ESR Blood Test, High ESR, Normal and Low ESR

ESR blood test stands for erythrocyte sedimentation rate.  It is also known as Biernacki Reaction, Westergen sedimentation rate or simply sedimentation rate.  This blood test determines the rate of sedimentation of red blood cells within a one hour period.  The unit used is in millimeter per hour (mm/hr); a reflection of how fast red blood cells fall.

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What is ESR blood test used for?

This is a nonspecific test to determine the presence of inflammation, whether acute or chronic.    It should be noted though, that the test is nonspecific.  This means that even though the results are high, the test cannot specify where the inflammation is or the cause for the inflammation.  Besides, ESR is easily affected by many factors aside from swelling.  Hence, to be able to make the right diagnosis, ESR is performed in combination with other evaluations.

That being said, still, ESR has been found to be valuable in diagnosing temporal arteritis, multiple myeloma, polymyalgia rheumatica, systemic lupus erythematosus, a range of auto-immune diseases, rheumatoid arthritis, and chronic kidney diseases.  ESR test could also be employed for diagnosing Kawasaki’s disease, endocarditis and tuberculosis.

ESR is also useful as a means to monitor the body’s response to treatment for some ailments such as rheumatoid arthritis, polymyalgia rheumatica and temporal arteritis.

It is best to keep in mind, however, that a high ESR, without the existence of other findings, does not warrant a wide-ranging workup to find a disease.  In fact, doctors would want to repeat the test to make sure of the result.

What do high ESR and low ESR mean?

The following are the normal range for ESR:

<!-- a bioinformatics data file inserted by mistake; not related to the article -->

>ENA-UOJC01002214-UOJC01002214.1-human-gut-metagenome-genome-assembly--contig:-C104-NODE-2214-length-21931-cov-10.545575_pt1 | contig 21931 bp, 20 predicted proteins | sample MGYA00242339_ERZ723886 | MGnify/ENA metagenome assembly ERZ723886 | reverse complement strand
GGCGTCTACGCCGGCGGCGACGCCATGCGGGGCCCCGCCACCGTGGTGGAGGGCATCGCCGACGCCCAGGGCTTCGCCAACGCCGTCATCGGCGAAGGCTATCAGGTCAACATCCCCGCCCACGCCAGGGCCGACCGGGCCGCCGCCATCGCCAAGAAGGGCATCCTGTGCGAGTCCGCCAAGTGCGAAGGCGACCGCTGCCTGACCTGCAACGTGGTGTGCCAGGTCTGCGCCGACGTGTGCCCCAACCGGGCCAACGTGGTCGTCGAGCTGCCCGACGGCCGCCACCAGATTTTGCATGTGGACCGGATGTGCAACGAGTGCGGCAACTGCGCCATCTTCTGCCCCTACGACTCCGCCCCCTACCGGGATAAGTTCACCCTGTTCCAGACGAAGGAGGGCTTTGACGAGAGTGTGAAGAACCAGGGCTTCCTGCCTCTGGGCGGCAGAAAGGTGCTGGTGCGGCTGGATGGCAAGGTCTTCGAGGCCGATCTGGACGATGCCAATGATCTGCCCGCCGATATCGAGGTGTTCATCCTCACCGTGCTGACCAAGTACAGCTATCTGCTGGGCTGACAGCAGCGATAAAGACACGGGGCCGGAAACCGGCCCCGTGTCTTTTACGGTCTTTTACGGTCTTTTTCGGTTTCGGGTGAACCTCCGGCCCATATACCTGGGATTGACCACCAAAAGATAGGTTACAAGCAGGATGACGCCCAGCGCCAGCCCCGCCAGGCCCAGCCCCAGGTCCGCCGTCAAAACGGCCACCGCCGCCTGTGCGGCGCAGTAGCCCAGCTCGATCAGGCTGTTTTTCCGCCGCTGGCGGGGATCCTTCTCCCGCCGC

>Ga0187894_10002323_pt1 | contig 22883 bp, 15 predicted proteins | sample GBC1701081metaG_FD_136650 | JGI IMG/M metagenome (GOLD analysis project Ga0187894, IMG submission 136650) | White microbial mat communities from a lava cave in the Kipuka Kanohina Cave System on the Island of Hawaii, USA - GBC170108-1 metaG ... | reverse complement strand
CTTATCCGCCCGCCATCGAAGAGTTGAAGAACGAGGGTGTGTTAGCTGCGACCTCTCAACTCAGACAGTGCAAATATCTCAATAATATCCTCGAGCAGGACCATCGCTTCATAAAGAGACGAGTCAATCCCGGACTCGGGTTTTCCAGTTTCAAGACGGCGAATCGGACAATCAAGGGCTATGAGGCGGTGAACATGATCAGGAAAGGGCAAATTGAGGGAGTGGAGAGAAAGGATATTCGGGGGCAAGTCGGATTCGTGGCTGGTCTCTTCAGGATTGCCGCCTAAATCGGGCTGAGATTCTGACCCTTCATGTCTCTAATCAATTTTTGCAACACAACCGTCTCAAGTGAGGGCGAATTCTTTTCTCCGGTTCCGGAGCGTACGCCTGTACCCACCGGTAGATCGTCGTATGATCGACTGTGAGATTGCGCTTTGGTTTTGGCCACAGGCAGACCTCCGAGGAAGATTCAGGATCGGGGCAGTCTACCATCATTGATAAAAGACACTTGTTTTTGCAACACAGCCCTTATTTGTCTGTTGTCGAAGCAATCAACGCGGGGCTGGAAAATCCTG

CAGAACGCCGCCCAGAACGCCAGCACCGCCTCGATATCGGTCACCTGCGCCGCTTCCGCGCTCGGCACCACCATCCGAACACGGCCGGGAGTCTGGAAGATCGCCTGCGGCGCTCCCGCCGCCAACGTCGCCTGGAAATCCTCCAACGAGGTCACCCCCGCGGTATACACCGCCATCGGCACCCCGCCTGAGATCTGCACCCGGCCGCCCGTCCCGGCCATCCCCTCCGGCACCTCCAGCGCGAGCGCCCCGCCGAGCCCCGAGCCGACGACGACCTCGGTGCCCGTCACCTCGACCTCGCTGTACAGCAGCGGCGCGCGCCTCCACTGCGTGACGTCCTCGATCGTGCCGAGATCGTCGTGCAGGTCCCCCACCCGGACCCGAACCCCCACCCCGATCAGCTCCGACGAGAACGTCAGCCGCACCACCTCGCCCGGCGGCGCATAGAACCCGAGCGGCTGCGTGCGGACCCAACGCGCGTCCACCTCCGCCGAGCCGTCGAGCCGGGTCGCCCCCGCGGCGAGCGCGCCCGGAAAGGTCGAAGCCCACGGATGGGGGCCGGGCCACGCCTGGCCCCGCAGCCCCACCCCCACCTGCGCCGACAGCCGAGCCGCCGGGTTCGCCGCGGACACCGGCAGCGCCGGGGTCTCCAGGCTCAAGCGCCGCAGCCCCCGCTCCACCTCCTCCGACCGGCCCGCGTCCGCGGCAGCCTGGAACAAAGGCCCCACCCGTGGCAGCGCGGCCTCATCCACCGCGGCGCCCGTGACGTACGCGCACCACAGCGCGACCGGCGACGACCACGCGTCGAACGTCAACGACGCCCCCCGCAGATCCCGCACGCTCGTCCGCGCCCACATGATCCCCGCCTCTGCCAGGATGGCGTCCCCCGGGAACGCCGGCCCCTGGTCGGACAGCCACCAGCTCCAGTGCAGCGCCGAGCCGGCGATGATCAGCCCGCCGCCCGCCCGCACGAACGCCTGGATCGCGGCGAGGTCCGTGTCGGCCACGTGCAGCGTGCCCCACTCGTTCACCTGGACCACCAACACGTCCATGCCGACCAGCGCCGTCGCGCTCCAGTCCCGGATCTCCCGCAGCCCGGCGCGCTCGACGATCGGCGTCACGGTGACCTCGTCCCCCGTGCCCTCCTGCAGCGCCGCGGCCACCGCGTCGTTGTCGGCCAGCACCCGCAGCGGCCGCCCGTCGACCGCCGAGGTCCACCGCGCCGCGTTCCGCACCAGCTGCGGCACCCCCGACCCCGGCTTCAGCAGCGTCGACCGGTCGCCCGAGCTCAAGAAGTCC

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v  Newborn: 0-2 mm/hr

v  Infancy to puberty:  3-13 mm/hr, max: 20 mm/hr

v  Men: 20 years old = 12 mm/hr; 55 years old = 14 mm/hr; 90 years old = 19 mm/hr

v  Women: 20 years old = 18 mm/hr; 55 years old = 21 mm/hr; 90 years old = 23 mm/hr

ESR result should be interpreted alongside other results of laboratory evaluations, clinical findings and the patient’s medical history.  To be able to make a proper diagnosis, the ESR result and clinical findings should concur.  A high ESR or low ESR, alone, will not provide a conclusive finding.  On the other hand, a value within the normal range for ESR, could not discount a disease or swelling.

• Low ESR: Low ESR values are typically not a cause for alarm. Although, it may be indicative of health conditions that hinder normal red blood cell sedimentation. These conditions include protein abnormalities, leukocytosis and polycythemia. Crescent shape red blood cell as in sickle cell anemia also reduces the ESR.

• Moderately high ESR: this may mean inflammation, or anemia, pregnancy, infection or old age.

• Very high ESR: This implies severe infection and requires further tests like blood cultures. Individuals with polymyalgia rheumatica, temporal arteritis, multiple myeloma or Waldenstrom’s macroglobulinemia will reflect very high ESR.

• Rising ESR: When monitoring treatment effectiveness, a rising ESR may mean unsuccessful response to therapy or the presence of inflammation.

• Decreasing ESR: This, on the other hand, means the body is responding well to treatment.

ESR blood test is affordable and quick. However, one must let the doctor do the interpretation to avoid confusion and unnecessary worry.

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  1. i had fever it came down after 4 days but i still have 99;2 99;4 for last 15 days my esr was 52 leukocyte 52 other result were normal no typhoid xray normal urine normal but still low grade fever advice me

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